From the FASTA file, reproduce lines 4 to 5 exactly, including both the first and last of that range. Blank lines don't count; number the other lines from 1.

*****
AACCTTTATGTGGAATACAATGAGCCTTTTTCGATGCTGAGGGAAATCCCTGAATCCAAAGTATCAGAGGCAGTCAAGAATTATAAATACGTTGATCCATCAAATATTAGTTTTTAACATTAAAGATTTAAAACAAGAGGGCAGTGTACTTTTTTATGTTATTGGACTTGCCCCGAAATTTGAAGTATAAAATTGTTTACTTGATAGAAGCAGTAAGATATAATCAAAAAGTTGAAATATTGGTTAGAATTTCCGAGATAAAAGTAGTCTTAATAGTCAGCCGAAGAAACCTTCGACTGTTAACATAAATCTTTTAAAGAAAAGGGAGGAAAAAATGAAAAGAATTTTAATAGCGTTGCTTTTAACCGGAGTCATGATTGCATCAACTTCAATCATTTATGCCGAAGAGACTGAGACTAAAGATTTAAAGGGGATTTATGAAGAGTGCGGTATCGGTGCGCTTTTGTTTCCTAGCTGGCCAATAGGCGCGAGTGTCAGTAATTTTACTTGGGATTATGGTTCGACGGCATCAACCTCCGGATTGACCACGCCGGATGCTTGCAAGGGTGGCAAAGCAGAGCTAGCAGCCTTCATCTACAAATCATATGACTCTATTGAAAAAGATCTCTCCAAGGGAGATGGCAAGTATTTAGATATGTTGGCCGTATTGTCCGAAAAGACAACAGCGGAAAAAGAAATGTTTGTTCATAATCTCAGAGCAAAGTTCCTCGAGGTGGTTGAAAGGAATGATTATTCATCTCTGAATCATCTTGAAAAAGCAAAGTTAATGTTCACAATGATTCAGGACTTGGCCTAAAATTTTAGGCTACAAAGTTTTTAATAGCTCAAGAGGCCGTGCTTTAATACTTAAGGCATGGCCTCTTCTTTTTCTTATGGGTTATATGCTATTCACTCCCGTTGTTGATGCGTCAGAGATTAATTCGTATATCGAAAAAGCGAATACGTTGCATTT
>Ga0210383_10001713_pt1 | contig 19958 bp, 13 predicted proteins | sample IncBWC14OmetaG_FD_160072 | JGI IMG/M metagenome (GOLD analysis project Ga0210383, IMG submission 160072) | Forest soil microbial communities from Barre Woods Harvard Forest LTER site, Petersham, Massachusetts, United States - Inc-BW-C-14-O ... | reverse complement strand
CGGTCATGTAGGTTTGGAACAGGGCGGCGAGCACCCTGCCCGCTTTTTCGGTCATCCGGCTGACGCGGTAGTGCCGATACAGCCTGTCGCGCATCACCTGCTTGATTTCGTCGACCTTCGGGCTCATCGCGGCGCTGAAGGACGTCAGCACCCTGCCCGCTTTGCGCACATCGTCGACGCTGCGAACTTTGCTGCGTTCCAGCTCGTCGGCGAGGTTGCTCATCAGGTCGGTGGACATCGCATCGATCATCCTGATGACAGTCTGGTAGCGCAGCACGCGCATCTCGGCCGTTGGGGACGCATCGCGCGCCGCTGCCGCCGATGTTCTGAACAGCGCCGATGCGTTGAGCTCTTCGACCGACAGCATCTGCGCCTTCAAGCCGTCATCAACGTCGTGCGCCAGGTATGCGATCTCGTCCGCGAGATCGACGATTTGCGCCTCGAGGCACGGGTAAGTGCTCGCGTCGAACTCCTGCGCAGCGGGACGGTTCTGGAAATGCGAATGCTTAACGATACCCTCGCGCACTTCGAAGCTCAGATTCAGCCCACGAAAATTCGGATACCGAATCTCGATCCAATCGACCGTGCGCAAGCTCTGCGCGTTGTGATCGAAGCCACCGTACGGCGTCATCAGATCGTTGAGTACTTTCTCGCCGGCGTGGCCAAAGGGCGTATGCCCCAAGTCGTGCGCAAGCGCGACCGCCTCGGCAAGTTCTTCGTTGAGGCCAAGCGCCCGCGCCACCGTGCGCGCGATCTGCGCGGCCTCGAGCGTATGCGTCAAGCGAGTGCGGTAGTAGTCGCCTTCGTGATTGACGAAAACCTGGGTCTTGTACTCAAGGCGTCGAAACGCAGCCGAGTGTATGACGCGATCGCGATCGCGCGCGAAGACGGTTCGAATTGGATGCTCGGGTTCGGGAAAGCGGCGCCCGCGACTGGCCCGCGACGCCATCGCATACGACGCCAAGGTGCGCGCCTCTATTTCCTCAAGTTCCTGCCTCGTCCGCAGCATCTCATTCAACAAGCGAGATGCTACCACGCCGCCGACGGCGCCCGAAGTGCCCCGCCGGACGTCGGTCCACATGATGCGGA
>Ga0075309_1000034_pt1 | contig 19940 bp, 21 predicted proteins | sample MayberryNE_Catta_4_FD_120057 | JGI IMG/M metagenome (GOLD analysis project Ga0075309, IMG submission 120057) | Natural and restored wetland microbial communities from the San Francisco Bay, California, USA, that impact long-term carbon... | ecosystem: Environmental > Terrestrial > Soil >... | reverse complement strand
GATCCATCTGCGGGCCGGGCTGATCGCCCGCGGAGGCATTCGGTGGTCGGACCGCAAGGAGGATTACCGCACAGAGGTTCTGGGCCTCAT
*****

>Ga0075309_1000034_pt1 | contig 19940 bp, 21 predicted proteins | sample MayberryNE_Catta_4_FD_120057 | JGI IMG/M metagenome (GOLD analysis project Ga0075309, IMG submission 120057) | Natural and restored wetland microbial communities from the San Francisco Bay, California, USA, that impact long-term carbon... | ecosystem: Environmental > Terrestrial > Soil >... | reverse complement strand
GATCCATCTGCGGGCCGGGCTGATCGCCCGCGGAGGCATTCGGTGGTCGGACCGCAAGGAGGATTACCGCACAGAGGTTCTGGGCCTCAT